An interesting Wiki piece about Chantilly. I like the built/destroyed/rebuilt bit –
The original mansion was destroyed in the French Revolution. It was repaired in a modest way by Louis Henri II, Prince of Condé, but the entire property was confiscated from the Orléans family, between 1853 and 1872, during which interval it was owned by Coutts, an English bank. Chantilly was entirely rebuilt, between 1875 and 1882, by Henri d’Orléans, duc d’Aumale (1822–1897) to the designs of Honore Daumet. The new château met with mixed reviews. Boni de Castellane summed up one line of thought: “What is today styled a marvel is one of the saddest specimens of the architecture of our era — one enters at the second floor and descends to the salons”. In the end, the Duc d’Aumale bequeathed the property to the Institut de France upon his death in 1897.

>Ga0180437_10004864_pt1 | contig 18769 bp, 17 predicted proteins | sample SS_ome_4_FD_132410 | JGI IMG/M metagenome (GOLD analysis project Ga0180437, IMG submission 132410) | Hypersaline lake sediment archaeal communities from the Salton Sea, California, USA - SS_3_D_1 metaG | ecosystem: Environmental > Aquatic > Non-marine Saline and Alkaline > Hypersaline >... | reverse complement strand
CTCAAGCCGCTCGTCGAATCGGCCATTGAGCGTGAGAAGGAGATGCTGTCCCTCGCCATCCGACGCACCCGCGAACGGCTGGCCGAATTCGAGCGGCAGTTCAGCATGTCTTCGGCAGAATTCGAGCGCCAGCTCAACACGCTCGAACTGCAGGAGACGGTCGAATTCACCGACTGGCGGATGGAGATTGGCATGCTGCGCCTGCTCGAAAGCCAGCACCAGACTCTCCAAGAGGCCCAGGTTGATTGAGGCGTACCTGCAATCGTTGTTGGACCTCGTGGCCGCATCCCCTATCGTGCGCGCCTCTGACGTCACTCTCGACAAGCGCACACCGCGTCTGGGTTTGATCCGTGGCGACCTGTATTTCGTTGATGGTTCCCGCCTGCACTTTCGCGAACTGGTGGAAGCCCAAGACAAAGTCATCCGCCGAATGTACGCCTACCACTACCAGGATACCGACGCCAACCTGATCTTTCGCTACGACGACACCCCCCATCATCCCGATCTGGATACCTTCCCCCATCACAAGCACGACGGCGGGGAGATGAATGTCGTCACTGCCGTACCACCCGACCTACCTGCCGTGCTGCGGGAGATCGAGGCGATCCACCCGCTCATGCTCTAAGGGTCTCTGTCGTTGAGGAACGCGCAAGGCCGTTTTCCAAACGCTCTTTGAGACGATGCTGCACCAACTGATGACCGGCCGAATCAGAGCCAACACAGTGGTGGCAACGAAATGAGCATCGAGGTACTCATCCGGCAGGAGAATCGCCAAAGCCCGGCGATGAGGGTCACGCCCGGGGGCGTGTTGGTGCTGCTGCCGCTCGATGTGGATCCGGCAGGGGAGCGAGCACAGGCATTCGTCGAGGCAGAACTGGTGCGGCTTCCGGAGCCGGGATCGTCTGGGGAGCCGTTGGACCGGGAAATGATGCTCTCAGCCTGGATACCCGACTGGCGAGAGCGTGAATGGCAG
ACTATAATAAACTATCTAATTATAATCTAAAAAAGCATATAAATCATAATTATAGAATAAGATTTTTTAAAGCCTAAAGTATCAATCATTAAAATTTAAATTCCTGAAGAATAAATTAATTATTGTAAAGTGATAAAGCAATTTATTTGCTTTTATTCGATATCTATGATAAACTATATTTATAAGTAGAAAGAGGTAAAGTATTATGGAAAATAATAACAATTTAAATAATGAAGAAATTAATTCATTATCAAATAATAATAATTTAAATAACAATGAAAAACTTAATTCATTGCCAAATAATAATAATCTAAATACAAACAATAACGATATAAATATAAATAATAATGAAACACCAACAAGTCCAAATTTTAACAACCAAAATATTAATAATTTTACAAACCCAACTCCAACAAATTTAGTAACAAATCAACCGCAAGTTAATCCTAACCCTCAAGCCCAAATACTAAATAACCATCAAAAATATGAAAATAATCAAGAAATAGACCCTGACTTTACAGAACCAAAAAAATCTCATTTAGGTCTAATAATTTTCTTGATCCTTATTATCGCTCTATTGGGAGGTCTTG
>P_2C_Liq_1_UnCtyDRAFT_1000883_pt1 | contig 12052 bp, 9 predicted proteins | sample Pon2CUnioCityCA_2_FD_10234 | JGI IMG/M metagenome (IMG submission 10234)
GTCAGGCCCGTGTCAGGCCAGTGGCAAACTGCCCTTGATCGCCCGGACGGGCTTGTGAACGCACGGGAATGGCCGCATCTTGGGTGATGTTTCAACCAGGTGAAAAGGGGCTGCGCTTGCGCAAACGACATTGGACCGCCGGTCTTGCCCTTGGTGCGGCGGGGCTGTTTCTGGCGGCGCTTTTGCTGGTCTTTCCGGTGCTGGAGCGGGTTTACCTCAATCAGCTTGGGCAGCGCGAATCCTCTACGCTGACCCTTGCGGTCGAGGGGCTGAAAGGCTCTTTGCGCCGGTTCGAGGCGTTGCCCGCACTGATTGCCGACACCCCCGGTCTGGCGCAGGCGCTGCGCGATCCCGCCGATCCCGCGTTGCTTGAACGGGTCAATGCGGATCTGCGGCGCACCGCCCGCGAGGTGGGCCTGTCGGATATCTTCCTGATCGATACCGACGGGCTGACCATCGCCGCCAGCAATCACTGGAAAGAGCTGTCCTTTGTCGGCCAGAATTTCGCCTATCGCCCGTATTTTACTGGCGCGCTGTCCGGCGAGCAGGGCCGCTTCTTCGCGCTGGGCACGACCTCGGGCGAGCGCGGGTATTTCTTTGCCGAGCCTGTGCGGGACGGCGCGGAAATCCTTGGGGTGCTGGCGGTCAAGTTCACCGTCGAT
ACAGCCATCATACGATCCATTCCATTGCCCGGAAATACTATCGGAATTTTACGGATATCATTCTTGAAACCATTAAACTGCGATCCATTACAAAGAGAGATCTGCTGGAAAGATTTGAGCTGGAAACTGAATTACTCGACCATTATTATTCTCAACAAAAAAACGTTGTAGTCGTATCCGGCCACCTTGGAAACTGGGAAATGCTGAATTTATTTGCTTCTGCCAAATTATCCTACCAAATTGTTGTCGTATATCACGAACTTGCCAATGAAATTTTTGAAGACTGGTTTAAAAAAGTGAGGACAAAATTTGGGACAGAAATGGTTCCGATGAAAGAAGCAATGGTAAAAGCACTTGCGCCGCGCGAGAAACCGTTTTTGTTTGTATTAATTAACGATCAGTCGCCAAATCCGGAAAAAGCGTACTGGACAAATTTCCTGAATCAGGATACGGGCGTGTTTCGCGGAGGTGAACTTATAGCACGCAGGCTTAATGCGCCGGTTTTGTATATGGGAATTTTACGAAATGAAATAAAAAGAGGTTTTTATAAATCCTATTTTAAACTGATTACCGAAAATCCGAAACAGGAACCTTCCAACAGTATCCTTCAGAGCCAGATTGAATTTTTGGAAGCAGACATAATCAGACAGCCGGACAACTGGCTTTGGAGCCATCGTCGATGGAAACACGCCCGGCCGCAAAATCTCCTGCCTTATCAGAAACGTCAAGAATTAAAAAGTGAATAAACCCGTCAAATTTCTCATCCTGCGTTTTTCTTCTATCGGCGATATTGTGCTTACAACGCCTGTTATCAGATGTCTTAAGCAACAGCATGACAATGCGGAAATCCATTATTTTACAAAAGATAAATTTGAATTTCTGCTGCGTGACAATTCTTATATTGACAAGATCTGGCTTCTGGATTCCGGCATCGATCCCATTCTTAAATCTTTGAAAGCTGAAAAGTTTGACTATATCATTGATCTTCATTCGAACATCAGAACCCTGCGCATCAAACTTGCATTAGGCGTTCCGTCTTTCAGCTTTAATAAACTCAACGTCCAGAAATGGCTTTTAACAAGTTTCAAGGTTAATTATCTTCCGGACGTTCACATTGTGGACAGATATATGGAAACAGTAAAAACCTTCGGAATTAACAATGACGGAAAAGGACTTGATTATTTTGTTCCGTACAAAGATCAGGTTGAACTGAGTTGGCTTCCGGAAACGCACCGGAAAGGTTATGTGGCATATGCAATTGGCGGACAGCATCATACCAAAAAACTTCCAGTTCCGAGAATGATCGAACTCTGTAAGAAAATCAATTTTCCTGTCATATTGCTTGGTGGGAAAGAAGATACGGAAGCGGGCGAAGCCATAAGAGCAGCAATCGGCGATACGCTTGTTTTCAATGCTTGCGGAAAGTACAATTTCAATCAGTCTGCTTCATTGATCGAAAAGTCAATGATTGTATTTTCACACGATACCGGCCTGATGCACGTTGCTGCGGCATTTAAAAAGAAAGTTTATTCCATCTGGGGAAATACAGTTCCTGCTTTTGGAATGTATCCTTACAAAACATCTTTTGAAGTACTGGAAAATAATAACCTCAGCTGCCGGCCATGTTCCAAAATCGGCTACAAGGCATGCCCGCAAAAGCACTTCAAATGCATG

Well because of the House of Montmorency who owned this place in the 15th/16th/17th cc.
Until 1632, in fact, when Henri, Duc de Montmorency was beheaded for rebelling against Louis XIII.
The Montmorency were governors of the Languedoc for centuries, and the Languedoc was the heart of the Cathar religion.
Self-reference from March this years : Hidden History of the Cathars
When Henri was executed, Chantilly was inherited by his sister, Charlotte who happened to be married to Henri, Prince de Condé (1588–1646) heir presumptive to the French throne until 1601 when Louis XIII was born.
So, along with all of the Languedoc, the crown came into possession of one of the most beautiful palaces in France.